TOP TIPS – Preparing for a meeting.

Welcome to our first mid-month blog. Every so often we will be posting ‘incidental’ blogs in addition to our main monthly ones . In these we may bring current news to your attention, or provide some tips and advice that we hope you will find useful.

Perhaps you have a meeting coming up to discuss your child / young person who is struggling and not sure how to approach it? Or you find yourself getting upset, anxious or even cross at the thought of the meeting? Here are a few tips taken from our own leaflet ‘Communicating with Professionals’ as well as a few helpful questions that you may want to ask.

Plan in advance

It is helpful to plan ahead for any meeting. You could:

  • Make sure you and those invited to the meeting are clear as to why the meeting is happening including how much time is needed or being given
  • Think about the outcome(s) you would like from the meeting and the questions you want to ask or the points you want to raise. Make a note of these to take with you to act as a reminder.
  • Think about how you might raise any concerns without being confrontational – see some examples below.
  • Take your partner / friend / family member with you for moral support. They may also be able to help you to keep track of your questions and may help you to write down anything that is said in response to your questions. Do let the professional who has organised the meeting that someone else will be attending with you so there are no surprises.
  • Make sure any paperwork that you need is sorted and easy to find.
  • Take paper and pen so that you can refer to what you wanted to ask and write down anything that will be done as an outcome or an action and who is going to carry that out and when

During the meeting:

  • Ask to be introduced to anyone at the meeting that you don’t know and their roles at the meeting to be explained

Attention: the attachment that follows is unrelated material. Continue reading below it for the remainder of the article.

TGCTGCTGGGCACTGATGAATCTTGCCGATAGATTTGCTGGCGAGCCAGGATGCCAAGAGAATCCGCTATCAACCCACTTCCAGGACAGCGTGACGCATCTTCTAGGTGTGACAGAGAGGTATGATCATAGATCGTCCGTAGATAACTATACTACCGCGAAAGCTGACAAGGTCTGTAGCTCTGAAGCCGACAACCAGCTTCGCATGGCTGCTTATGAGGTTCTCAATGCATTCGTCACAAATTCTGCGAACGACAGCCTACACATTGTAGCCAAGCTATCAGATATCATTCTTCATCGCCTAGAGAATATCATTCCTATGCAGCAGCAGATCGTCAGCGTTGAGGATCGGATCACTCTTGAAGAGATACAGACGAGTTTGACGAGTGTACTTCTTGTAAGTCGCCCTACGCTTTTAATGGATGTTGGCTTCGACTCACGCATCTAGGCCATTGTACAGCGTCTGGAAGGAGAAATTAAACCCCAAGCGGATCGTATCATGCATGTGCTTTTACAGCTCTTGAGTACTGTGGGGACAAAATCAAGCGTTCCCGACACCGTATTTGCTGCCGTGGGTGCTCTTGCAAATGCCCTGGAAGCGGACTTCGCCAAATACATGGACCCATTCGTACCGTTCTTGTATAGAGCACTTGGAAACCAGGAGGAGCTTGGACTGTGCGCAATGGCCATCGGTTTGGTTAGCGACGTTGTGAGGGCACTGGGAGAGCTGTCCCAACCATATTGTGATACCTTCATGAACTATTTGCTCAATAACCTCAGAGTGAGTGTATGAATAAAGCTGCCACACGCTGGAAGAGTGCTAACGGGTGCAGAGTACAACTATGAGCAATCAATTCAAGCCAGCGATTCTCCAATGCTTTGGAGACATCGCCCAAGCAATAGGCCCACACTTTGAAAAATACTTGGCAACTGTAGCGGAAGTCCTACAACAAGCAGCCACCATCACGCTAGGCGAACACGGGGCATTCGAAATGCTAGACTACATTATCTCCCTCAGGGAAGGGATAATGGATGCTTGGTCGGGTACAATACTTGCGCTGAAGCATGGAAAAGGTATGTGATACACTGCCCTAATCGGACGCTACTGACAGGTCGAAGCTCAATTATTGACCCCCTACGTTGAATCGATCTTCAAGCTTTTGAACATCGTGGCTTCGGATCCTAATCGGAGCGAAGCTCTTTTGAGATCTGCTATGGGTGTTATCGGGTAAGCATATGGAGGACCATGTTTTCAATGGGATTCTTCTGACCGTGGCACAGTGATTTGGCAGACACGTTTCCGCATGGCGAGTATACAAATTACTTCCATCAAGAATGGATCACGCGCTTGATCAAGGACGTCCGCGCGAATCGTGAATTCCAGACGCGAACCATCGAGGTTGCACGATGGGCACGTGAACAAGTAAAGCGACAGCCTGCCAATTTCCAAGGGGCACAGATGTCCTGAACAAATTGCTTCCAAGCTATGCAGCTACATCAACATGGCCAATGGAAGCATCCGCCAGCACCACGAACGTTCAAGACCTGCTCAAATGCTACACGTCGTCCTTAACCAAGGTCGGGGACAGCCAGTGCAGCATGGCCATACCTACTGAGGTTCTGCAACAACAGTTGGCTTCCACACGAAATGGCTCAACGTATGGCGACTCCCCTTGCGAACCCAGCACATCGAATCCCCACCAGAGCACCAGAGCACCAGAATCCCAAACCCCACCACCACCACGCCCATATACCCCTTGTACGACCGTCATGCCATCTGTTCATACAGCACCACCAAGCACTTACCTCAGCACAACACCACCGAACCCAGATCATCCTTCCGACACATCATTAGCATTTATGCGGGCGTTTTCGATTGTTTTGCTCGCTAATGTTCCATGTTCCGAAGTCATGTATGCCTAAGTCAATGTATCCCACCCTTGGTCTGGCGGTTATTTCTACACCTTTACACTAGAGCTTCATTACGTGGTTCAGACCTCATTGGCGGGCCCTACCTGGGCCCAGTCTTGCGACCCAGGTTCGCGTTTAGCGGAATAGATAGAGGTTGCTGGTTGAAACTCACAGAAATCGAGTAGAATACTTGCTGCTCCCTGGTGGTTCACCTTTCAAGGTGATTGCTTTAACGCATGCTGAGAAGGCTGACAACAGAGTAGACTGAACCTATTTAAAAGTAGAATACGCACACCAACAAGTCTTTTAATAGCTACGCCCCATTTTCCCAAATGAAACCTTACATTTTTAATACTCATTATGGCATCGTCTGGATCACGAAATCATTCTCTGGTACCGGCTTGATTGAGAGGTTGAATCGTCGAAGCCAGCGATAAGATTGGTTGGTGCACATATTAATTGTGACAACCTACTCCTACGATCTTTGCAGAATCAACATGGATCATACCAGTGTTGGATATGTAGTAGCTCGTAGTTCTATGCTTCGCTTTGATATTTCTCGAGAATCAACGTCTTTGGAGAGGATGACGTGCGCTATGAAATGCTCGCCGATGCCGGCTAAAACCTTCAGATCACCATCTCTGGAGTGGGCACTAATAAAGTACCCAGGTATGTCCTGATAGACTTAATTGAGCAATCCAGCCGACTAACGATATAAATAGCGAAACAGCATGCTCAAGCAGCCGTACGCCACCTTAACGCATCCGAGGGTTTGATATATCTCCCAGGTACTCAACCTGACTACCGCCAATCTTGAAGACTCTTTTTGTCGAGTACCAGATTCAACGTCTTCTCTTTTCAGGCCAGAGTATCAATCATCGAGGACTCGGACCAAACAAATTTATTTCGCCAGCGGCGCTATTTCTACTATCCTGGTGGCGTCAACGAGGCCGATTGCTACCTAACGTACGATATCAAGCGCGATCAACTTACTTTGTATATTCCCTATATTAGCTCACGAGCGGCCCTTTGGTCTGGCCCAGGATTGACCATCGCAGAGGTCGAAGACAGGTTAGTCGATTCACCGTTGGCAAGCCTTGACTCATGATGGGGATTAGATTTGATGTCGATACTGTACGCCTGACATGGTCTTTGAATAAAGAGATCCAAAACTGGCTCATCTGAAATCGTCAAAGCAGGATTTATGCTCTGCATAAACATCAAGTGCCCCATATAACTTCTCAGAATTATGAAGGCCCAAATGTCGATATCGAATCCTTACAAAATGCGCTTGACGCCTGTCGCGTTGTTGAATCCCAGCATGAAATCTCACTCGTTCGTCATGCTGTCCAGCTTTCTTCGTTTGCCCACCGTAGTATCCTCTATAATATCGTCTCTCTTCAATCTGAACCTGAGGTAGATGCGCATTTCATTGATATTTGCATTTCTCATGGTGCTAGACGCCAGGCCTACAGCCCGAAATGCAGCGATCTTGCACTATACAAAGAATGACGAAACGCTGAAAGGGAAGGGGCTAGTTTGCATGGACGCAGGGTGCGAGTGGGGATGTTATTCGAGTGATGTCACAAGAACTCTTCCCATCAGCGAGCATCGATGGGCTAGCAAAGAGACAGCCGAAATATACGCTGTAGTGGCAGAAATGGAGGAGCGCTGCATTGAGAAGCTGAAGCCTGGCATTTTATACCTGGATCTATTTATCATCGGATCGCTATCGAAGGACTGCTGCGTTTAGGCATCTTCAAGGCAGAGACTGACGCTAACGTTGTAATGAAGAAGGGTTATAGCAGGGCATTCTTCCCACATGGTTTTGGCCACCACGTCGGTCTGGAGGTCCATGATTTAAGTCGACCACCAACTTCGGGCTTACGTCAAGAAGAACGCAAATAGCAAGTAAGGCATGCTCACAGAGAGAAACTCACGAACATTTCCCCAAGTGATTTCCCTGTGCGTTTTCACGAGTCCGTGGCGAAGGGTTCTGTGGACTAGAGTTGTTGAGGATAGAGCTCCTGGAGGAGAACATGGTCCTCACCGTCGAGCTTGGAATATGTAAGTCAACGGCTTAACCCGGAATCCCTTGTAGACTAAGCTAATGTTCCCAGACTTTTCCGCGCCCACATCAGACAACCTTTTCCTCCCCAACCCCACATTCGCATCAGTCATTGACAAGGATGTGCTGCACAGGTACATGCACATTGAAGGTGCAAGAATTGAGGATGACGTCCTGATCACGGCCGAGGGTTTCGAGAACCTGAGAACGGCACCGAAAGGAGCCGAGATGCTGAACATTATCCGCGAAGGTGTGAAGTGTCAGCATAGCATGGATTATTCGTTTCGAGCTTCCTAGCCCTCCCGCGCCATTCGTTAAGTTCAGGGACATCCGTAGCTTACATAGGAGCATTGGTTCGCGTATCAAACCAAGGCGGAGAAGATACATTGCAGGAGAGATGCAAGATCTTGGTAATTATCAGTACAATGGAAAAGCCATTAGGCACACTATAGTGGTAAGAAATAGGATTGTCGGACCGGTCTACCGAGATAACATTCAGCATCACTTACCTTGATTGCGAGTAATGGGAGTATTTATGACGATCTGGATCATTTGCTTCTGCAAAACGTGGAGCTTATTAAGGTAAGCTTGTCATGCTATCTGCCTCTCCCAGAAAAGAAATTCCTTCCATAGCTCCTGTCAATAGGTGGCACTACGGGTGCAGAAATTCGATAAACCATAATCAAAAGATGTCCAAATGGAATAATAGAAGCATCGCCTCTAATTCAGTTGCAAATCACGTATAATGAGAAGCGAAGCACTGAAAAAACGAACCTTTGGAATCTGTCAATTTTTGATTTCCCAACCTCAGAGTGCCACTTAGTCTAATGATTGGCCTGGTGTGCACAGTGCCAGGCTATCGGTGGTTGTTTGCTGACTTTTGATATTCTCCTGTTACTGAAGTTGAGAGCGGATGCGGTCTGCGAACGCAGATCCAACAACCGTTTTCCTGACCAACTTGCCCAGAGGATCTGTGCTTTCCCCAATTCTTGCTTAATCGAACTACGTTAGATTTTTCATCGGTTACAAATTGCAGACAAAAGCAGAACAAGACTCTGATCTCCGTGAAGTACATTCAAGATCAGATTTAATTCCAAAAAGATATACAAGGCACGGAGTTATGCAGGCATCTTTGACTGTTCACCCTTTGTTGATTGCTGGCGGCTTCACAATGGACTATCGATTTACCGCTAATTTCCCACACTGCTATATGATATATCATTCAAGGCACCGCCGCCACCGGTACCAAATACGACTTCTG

• Don’t be afraid to ask for any jargon or abbreviations to be explained
  • Try to stay calm and polite. If you feel that you are getting upset or angry: ask if you could take a few minutes away from the meeting to collect your thoughts and emotions or spend a couple of moments going through your notes.
  • Revisit your outcomes to see whether these have been addressed.
  • At the end of the meeting summarise (or ask for someone else to) what has been agreed and what will happen next (with time frames)

After the meeting:

  • When you get home, check and tidy up any notes you made, so that you can  refer to them in the future if necessary
  • If actions were agreed, try and leave until the time agreed to see if the actions make any difference
  • Keep a log of any incidents/ concerns that continue so that the actions/outcomes can be revisited at an appropriate time

Helpful Questions to ask in a meeting

Communication can be a complicated process, with use of language, tone, non-verbal signals, engaged listening, often all being used at the same time. When we add emotions or conflict to the mix there is more chance of that communication not working in the way we want or need it to.

When communication is used effectively; teamwork, decision making and problem solving are improved and even negative or difficult messages can be communicated without creating conflict or destroying trust. The following type of questions used in your meeting can help with this:

Positive opening…

  • Tell me how well my child is doing in your class…
  • What is my child good at?
  • What are my child’s positive points…?
  • What do you /others like about my child?

Showing a willingness to work together….

  • How can we help my child with improving on ______ together?
  • How can we_______?
  • What are your thoughts on______?
  • It has been suggested that ______ can be helpful, can we try that?
  • How can I support you in supporting my child?
  • I have found _______ particularly helpful and I wanted to share this in case it’s helpful for you too. (you know your child best, feel free to share that knowledge)
  • My child thinks __________ may help, would it be worth a try? (your child’s view is very important, if they can vocalise what might help this is very useful)

When you are unsure about what has been said….

  • What do you mean when you say ______?
  • How does _____ relate to my child?
  • I am not sure what you mean, please could you put that another way for me?
  • Let me see if I understand you; do you mean _____ or _____?
  • I am not sure how _______relates to our problem/discussion/issue, please can you explain that to me?
  • Could you give me an example of what you mean / how that would look/ how that will work?
  • Would _____ be a good example of that?

If things aren’t moving in the direction you wanted you could try:

  • Have you considered ______?( you can give an idea)
  • My understanding is _______ .( especially helpful if you are certain of a fact and want to put this forward in a way that won’t create ill feeling)
  • If you can’t do _________, what could you do instead?